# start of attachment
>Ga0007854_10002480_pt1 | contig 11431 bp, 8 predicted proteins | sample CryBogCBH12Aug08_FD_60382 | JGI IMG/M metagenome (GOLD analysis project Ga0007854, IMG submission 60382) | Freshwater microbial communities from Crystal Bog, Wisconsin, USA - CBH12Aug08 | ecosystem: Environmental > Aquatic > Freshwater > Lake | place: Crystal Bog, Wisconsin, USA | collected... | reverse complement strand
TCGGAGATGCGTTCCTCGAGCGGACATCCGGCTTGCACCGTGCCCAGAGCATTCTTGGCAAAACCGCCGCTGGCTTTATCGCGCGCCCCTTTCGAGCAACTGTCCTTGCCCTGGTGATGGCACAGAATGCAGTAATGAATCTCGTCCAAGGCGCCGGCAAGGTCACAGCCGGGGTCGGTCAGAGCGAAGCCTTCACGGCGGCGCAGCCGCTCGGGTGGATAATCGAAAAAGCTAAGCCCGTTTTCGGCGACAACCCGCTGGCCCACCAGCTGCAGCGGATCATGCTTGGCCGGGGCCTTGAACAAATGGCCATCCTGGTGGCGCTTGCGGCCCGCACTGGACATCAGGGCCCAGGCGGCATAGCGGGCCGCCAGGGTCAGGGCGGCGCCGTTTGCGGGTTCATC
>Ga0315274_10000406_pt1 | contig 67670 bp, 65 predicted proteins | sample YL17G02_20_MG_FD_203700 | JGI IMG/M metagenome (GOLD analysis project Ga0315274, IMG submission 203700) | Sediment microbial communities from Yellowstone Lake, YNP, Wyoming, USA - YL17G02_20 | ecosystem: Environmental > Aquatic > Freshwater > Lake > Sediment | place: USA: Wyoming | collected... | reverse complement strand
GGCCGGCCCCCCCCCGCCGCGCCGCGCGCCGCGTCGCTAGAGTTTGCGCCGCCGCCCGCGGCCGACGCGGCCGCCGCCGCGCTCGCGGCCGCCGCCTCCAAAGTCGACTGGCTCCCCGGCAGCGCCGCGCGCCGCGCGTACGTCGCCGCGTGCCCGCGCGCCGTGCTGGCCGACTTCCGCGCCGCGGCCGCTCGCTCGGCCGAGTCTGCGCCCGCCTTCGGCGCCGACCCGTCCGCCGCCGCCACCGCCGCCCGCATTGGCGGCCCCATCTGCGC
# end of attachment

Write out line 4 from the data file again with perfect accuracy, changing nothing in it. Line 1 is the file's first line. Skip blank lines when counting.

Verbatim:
GGCCGGCCCCCCCCCGCCGCGCCGCGCGCCGCGTCGCTAGAGTTTGCGCCGCCGCCCGCGGCCGACGCGGCCGCCGCCGCGCTCGCGGCCGCCGCCTCCAAAGTCGACTGGCTCCCCGGCAGCGCCGCGCGCCGCGCGTACGTCGCCGCGTGCCCGCGCGCCGTGCTGGCCGACTTCCGCGCCGCGGCCGCTCGCTCGGCCGAGTCTGCGCCCGCCTTCGGCGCCGACCCGTCCGCCGCCGCCACCGCCGCCCGCATTGGCGGCCCCATCTGCGC